Continuing our new Q&A series, we spoke to Dorico product specialist John Barron, to find out what music means to him.
– What musician (dead or alive) would you want to have dinner with?
Gil Evans, the pianist and arranger. Although there are so many that my answer might change tomorrow.
– What’s the song / piece of music you’re most proud of?
I don’t write songs – but see ‘milestones’ below.
– If you didn’t become a musician, what would you be doing right now?
Probably web-design. Although I wanted to be a pilot when I was little, so maybe that!
– What was the first song you remember singing along to?
Probably something in church, or maybe standard nursery rhymes. Although I also remember being stuck on a plane with Karma Chameleon playing on a loop, too.
– Who introduced you to music?
My mum – she plays and teaches piano.
– Describe your style of music using film titles only.
First thing that came to mind – Out of Sight, or one of the Oceans 11/12/13 films, as I think any of those soundtracks would describe it well.
– Is there a particular song or musical passage that never fails to move you emotionally?
Probably. I associate a lot of songs with very happy emotions. But off the top of my head I’ll go with ‘Wonderful World’ by Sam Cooke.
– What piece of music do you wish you had written?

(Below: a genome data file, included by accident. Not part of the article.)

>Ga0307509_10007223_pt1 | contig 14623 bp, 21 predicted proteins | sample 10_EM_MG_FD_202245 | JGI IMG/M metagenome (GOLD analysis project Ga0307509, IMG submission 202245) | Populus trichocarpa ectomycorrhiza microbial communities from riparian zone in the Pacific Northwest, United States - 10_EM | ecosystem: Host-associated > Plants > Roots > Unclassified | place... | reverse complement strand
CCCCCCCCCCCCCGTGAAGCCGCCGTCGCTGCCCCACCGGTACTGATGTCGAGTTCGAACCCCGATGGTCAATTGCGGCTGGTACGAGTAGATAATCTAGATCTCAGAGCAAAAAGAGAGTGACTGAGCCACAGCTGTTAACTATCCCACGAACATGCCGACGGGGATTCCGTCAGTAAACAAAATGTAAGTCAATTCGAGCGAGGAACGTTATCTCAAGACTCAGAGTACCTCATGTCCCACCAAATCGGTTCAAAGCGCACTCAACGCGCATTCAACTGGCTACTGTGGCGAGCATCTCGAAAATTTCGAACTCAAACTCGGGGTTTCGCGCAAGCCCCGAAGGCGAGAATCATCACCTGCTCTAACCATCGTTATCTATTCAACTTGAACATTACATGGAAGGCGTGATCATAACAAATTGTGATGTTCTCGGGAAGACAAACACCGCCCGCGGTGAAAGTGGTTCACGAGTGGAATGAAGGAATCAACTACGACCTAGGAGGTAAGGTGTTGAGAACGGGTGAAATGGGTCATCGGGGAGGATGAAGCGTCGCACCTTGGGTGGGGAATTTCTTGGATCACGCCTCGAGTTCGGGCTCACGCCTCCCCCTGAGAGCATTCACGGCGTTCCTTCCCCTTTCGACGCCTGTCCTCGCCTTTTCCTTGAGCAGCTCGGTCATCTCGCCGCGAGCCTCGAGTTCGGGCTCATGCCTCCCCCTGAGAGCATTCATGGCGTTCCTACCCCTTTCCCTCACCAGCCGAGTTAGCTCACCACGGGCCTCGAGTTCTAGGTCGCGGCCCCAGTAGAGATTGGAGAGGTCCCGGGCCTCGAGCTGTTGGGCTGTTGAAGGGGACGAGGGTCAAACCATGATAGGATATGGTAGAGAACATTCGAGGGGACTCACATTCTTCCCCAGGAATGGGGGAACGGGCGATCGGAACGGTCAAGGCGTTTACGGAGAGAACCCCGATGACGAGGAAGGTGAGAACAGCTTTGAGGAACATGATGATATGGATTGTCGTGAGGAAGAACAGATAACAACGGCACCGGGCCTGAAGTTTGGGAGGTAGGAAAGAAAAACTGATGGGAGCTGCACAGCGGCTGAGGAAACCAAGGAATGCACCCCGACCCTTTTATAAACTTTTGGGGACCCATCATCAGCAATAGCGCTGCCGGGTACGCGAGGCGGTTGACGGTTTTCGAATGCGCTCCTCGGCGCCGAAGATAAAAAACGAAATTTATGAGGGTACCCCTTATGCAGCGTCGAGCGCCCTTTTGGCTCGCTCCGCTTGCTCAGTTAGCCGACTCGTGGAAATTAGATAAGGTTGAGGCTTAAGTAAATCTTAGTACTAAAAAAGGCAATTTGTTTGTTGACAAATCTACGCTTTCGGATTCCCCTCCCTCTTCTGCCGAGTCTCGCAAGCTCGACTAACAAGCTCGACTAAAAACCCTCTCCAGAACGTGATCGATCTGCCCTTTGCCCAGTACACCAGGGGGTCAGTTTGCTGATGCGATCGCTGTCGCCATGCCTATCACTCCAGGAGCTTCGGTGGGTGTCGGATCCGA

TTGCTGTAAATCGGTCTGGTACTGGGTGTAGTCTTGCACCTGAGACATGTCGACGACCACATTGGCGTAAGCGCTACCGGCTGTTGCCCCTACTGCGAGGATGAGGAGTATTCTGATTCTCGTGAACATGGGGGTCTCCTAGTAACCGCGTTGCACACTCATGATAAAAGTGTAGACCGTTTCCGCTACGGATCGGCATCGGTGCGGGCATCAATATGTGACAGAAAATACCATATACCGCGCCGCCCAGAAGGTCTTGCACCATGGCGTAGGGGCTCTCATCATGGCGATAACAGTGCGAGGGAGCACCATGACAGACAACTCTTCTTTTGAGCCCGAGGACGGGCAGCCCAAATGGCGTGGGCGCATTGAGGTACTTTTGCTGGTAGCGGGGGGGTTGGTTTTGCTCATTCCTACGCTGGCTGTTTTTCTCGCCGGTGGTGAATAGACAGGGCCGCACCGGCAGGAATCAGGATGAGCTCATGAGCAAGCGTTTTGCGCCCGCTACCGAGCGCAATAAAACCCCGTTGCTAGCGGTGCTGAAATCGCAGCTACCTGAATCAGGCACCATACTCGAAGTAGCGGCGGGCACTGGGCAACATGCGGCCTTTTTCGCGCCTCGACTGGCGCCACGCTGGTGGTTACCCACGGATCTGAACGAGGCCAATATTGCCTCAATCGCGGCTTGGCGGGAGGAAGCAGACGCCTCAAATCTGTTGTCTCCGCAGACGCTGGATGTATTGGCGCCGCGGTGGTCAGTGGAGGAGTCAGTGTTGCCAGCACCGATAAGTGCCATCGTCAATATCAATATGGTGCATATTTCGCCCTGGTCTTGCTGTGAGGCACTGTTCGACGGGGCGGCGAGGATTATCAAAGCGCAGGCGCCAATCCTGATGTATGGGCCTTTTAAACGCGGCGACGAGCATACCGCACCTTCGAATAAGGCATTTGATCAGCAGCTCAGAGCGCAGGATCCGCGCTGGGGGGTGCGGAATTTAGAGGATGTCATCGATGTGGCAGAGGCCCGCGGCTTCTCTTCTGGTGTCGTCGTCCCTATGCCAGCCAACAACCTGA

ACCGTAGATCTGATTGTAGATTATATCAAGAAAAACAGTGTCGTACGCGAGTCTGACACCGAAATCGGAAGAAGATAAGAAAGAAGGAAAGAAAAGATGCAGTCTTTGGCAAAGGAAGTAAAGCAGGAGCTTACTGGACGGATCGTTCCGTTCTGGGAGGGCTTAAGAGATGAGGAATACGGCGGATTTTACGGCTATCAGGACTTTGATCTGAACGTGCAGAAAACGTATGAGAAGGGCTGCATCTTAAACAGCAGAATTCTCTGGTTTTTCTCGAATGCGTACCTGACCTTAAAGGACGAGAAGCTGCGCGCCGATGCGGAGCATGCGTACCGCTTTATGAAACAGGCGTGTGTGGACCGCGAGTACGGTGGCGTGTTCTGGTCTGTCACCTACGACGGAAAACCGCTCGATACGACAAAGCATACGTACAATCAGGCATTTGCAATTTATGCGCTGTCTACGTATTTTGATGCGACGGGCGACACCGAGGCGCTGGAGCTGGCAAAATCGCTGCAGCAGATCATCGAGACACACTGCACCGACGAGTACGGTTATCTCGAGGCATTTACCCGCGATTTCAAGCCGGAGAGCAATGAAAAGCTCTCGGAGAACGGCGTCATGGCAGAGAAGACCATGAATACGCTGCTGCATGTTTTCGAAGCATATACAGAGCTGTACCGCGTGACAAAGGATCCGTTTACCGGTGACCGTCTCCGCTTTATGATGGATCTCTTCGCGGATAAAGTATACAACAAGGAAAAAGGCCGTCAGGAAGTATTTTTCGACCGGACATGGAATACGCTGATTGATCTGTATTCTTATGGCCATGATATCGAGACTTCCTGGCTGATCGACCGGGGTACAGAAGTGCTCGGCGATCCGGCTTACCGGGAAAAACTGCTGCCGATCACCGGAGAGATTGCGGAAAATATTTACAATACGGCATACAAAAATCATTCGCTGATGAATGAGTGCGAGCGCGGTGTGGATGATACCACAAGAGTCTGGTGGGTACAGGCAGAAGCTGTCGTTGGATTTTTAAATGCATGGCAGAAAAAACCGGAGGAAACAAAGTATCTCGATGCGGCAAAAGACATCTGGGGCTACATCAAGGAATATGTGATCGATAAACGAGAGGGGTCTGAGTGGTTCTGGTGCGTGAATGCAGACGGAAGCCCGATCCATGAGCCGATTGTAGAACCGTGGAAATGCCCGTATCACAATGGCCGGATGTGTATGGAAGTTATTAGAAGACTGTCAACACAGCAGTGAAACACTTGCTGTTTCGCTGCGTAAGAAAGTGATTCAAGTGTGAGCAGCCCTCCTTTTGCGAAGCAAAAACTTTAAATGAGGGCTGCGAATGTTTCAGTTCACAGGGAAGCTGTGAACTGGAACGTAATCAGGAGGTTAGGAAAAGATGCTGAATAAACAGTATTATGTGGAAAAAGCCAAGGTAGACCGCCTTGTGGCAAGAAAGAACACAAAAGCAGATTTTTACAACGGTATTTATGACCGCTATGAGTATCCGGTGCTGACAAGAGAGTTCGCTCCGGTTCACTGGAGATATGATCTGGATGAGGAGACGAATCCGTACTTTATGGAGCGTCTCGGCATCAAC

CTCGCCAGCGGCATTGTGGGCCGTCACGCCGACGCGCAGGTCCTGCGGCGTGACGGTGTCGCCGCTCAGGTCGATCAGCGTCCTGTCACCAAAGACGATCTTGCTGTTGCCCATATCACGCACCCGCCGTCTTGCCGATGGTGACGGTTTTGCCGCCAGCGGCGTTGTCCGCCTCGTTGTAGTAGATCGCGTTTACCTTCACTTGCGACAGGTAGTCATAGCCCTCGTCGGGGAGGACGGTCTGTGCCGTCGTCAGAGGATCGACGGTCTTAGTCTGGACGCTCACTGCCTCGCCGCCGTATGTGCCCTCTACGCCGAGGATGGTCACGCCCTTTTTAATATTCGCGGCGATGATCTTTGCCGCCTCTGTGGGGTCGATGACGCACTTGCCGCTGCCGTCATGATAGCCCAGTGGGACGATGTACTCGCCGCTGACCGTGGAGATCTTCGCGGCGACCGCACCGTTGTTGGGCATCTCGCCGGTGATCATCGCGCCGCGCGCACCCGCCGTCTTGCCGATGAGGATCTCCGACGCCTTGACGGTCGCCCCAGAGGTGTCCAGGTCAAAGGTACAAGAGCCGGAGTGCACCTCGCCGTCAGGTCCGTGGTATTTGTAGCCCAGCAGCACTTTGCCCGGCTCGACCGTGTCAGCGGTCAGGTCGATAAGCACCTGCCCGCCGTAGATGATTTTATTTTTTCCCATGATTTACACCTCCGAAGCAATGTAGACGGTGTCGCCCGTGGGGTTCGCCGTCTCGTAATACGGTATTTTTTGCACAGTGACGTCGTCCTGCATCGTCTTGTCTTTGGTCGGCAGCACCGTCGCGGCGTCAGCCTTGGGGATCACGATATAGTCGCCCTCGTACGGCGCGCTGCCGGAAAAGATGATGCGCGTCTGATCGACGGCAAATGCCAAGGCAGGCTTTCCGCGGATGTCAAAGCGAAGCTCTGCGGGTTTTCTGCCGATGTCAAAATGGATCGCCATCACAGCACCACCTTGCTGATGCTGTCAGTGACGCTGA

I don’t really write, just play, but I’d like to think that I’ll learn more about arranging one day. There are lots of really good film soundtracks that I’d like to get more in to the detail of how and why they created ‘that’ sound.
– Would you let us hook up your ‘Recently Played’ list on Spotify to the office speakers?
I generally listen to the Craig Charles Funk & Soul show on 6Music, so go ahead!
– How can we inspire more children to discover music?
Get them playing instruments and seeing music happen live, not just on a screen or played through speakers.
– What opportunities do you wish you had when you were younger?
Going to more live gigs and festivals to see bands. We’ve been a bit late doing this with my own son, who is seven, but his recent first ‘proper festival’ band was the Happy Mondays and then Billy Bragg, Paloma Faith and Paul Weller.
– What would you say is the biggest milestone in your musical career so far?
The gigs I’ve done including Blue Peter and Bucks Fizz (yes, really); or gigs where the band I’ve been in has supported Tony Christie, Simon Webb from Blue, Big Brovas, Soul II Soul, in venues up to 5000 people; or meeting interesting people such as Jamie Cullum, the late Sir Patrick Moore (I even had lunch at his house), John Dankworth, Julien Joseph, Nigel Kennedy. Or even just going to Abbey Road a couple of times.
– Thoughts on music scoring software and combining technology with music?
I love the fact that Dorico is making great use of technology, but in the end is doing so to make live performance better. Often technology in music gets highlighted for cheating, or taking musicians jobs away. Notation software is a great way to use technology to make something that musicians can use to further their performance. Combining sampled instruments may sound like cheating in some cases, but in most cases it is a way of using technology to make a decent mock-up so that real people can then be employed to flesh out the ideas.